Monthly Archives: September 2022

Trading Card Manufacturers

Aside from creating board games and card games, Hero Time is also one of the best options amongst trading card manufacturers. Trading card production needs clear communication. The game creator or publisher needs to trust the honesty and attention to detail of the manufacturer.

When I was a kid, I used to collect baseball and basketball trading cards. I had three huge photo binders with every card I collected at first, then I focused on certain players. As I became more familiar, I became obsessed with looking up the monthly prices of my collection, while trading some cards with my cousin became a monthly transaction as well. Last summer I checked the prices of my collection again and, after all the time and effort I put into my collection, managed to return a decent profit of about $10,000 USD.
Now, keep in mind that it is almost 30 years later and many of the sports cards I thought would be worth something turned into small-time gains, but some managed to become quite valuable. Regardless of the money, I treasure the nostalgia and memories that go with each card most of all. That is why trading cards can be priceless to the avid collector.

Sound silly? Here are some stats that might change your mind:
The sports trading cards market was valued at almost $8 million dollars in 2021. It is estimated to grow to $20.5 million by 2030. (Verified Market Research).

For gaming cards:
There are roughly 40 million Magic: The Gathering trading card players worldwide.

Boxer Logan Paul purchased a Pokémon grade 10 (mint condition) Pikachu card for nearly $5.3 million USD (USA Today).

Those numbers are only some of the overwhelmingly underestimated popularity of the trading card market. Can you imagine creating your own trading card game that even remotely touched the numbers listed above?
Making your own trading cards can be a profitable creative venture or fun family project. You can do the homemade version if you plan on only around family and friends, but for mass production you will need a quality manufacturer. Either way, the process can be like Making a Board Game and Hero Time can help you through the process
In this article, we will look at how you can make your own trading cards, what trading manufacturers are available, and how Hero Time can help you on the road to popularity.

  1. The first and most crucial step is to establish the rarities of each card tier and the percentage of how many times a card type will show up in a booster bag, box, or in a whole print run. The most exclusive cards might be printed only 100 times, while the common cards will be printed thousands of times.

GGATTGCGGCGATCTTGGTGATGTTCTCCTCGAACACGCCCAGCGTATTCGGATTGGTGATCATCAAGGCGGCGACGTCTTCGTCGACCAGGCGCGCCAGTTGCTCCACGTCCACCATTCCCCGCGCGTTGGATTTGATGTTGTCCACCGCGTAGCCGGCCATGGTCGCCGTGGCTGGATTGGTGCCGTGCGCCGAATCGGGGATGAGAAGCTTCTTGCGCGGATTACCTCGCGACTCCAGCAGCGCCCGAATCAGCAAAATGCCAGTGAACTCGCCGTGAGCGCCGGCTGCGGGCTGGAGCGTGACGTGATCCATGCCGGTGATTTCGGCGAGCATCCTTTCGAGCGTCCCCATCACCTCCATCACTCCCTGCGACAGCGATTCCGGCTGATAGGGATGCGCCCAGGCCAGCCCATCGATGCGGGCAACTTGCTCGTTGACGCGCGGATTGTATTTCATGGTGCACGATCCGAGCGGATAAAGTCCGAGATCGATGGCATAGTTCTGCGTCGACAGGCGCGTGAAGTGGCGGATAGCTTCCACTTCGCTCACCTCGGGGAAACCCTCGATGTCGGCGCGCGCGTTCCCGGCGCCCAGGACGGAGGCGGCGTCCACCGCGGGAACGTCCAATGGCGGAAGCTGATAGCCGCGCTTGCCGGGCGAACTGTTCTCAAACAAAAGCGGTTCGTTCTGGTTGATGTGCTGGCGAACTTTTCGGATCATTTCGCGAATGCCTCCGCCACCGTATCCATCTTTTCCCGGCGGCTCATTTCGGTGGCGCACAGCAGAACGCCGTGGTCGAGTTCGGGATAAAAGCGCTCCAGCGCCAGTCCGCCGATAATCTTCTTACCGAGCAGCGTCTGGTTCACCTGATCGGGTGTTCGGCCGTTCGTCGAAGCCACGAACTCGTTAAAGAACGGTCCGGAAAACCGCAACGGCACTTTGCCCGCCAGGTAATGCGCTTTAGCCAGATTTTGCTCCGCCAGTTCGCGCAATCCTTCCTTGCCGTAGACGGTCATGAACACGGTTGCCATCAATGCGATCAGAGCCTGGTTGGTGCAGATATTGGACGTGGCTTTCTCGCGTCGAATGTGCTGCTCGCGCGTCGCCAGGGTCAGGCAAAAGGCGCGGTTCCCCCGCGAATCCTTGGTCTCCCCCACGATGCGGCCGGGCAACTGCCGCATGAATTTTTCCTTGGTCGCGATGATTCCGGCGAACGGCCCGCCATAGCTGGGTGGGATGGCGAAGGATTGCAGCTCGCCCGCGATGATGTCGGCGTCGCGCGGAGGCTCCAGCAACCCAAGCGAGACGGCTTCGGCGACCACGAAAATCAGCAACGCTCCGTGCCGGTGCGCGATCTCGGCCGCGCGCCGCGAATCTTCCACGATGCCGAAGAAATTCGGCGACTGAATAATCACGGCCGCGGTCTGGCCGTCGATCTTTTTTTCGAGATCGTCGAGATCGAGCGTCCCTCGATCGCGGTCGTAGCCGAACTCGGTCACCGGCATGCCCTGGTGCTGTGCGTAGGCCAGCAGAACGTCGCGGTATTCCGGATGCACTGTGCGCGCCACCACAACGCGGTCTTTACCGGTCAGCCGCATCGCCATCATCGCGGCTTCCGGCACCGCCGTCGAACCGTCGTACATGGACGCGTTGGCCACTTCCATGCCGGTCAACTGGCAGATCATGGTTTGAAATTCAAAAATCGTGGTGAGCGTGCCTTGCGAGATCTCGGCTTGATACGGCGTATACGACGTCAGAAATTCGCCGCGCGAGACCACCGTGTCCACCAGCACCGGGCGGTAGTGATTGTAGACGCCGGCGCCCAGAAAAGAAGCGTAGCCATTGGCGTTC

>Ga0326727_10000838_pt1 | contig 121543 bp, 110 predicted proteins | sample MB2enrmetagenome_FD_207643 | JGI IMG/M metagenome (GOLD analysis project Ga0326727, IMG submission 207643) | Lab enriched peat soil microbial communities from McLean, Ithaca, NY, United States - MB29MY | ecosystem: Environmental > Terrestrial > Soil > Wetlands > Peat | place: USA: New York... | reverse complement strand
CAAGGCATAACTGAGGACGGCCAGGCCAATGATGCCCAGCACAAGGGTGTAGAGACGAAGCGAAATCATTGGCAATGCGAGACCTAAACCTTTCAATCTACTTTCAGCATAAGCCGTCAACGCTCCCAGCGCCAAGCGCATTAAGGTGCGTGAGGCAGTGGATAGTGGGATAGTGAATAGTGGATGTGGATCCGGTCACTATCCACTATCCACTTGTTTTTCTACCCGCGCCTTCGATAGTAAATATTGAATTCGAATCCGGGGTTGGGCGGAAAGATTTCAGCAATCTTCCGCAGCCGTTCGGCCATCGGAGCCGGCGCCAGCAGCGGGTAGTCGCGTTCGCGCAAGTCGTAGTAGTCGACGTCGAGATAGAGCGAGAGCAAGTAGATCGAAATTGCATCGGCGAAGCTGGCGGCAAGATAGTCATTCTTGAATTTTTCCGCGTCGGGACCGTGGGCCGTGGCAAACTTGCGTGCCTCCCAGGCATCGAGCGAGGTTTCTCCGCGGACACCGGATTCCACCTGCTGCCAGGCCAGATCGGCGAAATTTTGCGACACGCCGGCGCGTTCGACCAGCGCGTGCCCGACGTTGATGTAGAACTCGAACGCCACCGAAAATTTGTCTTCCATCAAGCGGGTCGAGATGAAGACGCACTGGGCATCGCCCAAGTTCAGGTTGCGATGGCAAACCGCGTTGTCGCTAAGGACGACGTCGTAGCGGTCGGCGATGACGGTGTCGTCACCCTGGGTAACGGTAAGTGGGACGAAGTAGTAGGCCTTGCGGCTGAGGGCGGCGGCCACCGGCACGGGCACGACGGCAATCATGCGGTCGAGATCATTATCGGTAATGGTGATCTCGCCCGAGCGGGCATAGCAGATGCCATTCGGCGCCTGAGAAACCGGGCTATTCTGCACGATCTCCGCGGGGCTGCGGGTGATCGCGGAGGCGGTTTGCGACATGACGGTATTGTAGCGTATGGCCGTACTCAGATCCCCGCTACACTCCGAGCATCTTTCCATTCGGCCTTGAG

2. Find a trading card manufacturer that can understand your needs and communicates properly with you. It is essential you have easy communication with the factory you work with and that they take the time to understand the specific needs of your game, and how many times each card should show on average in each booster box. The printing as well as assembly are essential for maintaining the balance you are looking for.
  3. Work with the trading card manufacturer to decide which materials to use for each card type. Some premium cards might have a beautiful and unique foil lamination, while common cards might just use regular white-core cards.
  4. Once you finalize all the information, the manufacturer will start printing the desired cards, coating them, cutting them, and then the cards will be ready for assembly.
  5. Assembly is the most challenging part of your project. If all your cards use the same material and have the same rarity level, the trading card manufacturer can simply use a shuffling machine to achieve the required need. If there are additional tiers and specific requirements there will be a need for manual labor, in which case, it is essential you have a man on the ground.
  6. Once the assembly is done, all booster bags will be sealed, all extra wastage cards will be destroyed (beware of factories that keep extra trading cards to sell after), and the games will be shipped to your warehouses.

Trading cards are small making them easy to package and box for shipping. The standard trading card dimension is 63mm (about 2.5in) x 88mm (about 3.5 in), but this can all depend on how you want your cards to differ. For instance, you can also make a mini trading card size 44mm (about 1.73 in) x 68mm (about 2.68 in).

Where do I go to make my trading cards? You could DIY using a home printer, but it is doubtful the quality would be good or consistent. If you want your cards to be the next big collectible, find yourself a professional printing service that offers quality in addition to design / concept feedback.